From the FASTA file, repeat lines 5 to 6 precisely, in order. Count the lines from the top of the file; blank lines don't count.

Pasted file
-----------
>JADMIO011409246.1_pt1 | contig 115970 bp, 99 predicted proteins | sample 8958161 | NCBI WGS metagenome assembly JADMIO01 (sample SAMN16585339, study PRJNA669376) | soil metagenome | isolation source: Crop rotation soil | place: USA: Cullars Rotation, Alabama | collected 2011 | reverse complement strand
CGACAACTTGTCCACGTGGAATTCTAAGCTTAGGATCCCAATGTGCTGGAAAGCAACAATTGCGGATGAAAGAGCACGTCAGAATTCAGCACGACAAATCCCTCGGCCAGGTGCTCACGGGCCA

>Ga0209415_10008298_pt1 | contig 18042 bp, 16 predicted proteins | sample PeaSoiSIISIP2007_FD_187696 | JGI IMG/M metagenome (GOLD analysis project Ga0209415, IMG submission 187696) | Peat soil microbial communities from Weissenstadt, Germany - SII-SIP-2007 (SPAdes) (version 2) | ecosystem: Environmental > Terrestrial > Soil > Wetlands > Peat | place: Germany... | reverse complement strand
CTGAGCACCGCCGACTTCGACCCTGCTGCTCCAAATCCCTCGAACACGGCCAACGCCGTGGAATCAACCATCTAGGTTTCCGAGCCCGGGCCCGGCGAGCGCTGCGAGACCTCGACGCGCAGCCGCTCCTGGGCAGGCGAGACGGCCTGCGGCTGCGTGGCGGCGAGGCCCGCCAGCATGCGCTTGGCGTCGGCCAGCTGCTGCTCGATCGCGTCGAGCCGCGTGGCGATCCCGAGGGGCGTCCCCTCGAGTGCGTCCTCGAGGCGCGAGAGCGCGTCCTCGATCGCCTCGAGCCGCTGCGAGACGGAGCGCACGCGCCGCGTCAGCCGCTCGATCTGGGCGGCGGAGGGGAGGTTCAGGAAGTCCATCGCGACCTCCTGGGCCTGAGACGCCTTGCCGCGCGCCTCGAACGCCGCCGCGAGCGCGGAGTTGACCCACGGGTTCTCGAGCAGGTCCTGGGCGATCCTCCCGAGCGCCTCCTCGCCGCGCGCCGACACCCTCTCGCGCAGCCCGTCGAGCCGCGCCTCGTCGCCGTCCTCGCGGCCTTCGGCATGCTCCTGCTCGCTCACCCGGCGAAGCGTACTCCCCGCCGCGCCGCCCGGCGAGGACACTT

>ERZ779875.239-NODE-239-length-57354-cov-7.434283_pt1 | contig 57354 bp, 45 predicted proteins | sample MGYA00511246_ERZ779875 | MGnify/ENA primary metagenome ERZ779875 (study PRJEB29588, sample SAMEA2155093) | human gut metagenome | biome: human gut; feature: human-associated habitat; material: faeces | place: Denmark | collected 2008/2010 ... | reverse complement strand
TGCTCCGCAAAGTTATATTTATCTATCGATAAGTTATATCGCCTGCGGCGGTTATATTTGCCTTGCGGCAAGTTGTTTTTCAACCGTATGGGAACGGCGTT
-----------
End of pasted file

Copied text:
>ERZ779875.239-NODE-239-length-57354-cov-7.434283_pt1 | contig 57354 bp, 45 predicted proteins | sample MGYA00511246_ERZ779875 | MGnify/ENA primary metagenome ERZ779875 (study PRJEB29588, sample SAMEA2155093) | human gut metagenome | biome: human gut; feature: human-associated habitat; material: faeces | place: Denmark | collected 2008/2010 ... | reverse complement strand
TGCTCCGCAAAGTTATATTTATCTATCGATAAGTTATATCGCCTGCGGCGGTTATATTTGCCTTGCGGCAAGTTGTTTTTCAACCGTATGGGAACGGCGTT